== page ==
Reviewed by Sep 30, 2020| Updated on
Recession refers to a decline in the aggregate economic activity of a country. Recession is a macroeconomic indicator based on the declines in other key measures of activity which include industrial productivity, employment rate, wholesale and retail trade. A recession is generally identified on the back of two consecutive quarters of negative economic growth.
The global business confidence is low due to a variety of factors such as the US-China trade war, geopolitical factors such as the escalating US-Iran tensions and mounting global debt. In an uncertain trade environment, countries across the world are supporting their domestic economies through interest rate cuts. The financial markets are fragile without any support from real growth in GDP and industrial activity. Economists are warning of a looming recession and seeking resolutions to the global trade war.
A study of the growth in the various economic indicators enables determination of growth in GDP. Also, the GDP numbers are aggregated from 8 core sectors to arrive at the quarter on quarter growth in GDP. The sectors are: 1. Agriculture, forestry, and fishing 2. Mining and quarrying 3. Manufacturing 4. Electricity, gas and water supply 5. Construction 6. Trade, hotels, transport, and communication 7. Financing, insurance, real estate, and business services 8. Community, social and personal services While the sectoral numbers indicate the growth in the industry, the aggregate reflects the economic progress of the country. The data helps the industry and investors in making investment decisions.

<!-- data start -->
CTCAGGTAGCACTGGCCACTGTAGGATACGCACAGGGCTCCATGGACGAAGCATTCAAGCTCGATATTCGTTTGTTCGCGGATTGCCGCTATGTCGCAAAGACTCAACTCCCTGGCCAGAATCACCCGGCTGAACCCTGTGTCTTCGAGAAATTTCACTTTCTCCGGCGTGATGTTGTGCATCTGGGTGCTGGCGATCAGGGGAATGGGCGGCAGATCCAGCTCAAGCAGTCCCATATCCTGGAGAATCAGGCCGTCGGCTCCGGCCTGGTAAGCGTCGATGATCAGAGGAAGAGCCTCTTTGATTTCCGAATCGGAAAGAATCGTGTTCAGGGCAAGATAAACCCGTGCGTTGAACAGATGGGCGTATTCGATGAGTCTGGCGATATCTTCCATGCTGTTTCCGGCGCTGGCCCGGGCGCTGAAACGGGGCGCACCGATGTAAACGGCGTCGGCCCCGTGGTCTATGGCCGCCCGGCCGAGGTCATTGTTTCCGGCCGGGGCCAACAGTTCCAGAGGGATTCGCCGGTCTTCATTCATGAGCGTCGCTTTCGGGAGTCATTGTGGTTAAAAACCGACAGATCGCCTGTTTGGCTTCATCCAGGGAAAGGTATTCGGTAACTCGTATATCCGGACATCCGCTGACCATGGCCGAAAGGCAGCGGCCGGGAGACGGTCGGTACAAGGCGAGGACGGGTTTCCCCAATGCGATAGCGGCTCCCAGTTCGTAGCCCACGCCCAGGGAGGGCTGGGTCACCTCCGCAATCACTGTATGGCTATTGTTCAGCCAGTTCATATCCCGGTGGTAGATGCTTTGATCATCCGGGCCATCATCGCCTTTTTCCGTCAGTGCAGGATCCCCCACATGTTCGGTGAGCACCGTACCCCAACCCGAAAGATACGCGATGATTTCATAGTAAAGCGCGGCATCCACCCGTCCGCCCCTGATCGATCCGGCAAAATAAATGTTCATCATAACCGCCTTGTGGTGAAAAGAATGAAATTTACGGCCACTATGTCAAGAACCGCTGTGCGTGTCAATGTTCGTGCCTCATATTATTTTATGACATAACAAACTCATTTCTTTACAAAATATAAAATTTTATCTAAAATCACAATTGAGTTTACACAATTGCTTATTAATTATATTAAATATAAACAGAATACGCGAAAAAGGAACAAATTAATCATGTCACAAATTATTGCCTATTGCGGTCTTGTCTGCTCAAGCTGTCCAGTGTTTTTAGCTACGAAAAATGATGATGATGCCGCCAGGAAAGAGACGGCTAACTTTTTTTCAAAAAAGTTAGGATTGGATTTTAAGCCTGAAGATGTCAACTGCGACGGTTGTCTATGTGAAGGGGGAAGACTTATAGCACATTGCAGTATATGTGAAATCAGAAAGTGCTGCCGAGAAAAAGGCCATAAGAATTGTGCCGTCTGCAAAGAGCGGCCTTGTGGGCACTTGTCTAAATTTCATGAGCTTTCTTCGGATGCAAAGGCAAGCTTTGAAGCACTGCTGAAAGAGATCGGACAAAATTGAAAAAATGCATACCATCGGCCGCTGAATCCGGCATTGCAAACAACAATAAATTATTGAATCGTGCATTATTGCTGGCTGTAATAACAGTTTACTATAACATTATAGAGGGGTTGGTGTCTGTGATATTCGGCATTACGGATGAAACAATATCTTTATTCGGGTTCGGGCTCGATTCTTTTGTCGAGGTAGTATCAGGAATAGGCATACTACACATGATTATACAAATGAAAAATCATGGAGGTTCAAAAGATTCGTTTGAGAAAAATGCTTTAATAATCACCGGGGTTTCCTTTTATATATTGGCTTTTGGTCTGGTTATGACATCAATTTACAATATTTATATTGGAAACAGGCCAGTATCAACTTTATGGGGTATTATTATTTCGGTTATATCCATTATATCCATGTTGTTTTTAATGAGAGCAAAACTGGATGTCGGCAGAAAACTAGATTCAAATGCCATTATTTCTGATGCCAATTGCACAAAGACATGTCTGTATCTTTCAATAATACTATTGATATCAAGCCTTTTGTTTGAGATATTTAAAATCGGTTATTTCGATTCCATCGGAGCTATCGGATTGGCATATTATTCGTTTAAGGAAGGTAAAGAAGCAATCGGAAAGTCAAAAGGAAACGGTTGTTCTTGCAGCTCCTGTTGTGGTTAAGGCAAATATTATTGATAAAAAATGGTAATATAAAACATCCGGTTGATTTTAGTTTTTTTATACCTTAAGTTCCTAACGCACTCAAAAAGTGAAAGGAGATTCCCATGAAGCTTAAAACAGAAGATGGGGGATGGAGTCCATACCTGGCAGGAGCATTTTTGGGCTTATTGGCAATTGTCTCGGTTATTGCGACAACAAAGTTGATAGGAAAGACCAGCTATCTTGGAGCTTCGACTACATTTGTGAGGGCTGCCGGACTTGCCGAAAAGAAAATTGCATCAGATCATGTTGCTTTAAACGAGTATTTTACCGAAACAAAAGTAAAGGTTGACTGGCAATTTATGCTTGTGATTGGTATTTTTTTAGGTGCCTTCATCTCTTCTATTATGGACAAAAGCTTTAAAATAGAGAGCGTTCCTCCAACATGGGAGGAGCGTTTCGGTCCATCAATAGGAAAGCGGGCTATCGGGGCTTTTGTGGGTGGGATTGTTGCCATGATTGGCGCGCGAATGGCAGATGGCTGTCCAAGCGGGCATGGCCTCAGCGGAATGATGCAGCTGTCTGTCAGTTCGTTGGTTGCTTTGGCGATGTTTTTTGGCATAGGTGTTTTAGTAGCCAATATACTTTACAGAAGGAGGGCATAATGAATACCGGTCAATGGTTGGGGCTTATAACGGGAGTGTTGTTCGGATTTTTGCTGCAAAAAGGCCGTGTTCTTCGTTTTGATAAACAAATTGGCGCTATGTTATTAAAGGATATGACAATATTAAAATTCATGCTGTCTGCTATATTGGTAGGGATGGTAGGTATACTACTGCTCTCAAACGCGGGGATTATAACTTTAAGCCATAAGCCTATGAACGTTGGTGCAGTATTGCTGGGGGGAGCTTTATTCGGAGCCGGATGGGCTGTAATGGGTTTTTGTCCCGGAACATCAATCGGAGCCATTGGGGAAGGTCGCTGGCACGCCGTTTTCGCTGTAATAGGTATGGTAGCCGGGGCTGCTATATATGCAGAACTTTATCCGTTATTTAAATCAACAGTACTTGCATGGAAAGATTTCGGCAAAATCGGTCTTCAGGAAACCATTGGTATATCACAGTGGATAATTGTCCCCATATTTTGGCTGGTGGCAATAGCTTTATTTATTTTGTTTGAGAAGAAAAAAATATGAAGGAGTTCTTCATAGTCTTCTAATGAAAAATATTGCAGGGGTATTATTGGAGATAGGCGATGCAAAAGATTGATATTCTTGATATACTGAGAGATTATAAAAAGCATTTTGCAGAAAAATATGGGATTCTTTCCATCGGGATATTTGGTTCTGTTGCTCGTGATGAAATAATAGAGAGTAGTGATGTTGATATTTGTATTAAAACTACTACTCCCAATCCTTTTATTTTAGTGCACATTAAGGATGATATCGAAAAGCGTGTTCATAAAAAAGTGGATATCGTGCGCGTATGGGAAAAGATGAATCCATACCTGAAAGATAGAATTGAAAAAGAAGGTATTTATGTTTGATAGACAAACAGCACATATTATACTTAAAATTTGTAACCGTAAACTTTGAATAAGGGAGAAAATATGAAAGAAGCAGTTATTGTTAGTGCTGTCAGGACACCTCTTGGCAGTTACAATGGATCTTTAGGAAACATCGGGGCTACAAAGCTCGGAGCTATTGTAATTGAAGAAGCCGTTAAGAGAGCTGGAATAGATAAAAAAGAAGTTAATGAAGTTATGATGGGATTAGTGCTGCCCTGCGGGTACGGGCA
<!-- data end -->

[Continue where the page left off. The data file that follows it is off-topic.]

Countries have to monitor their key economic indicators and take corrective measures for any signs of weakness in growth. Also, external factors such as global trade war, geopolitical tensions have a bearing on economic growth. A business cycle recovery is seen with a correlated increase in output, employment, income and sales, all feeding each other.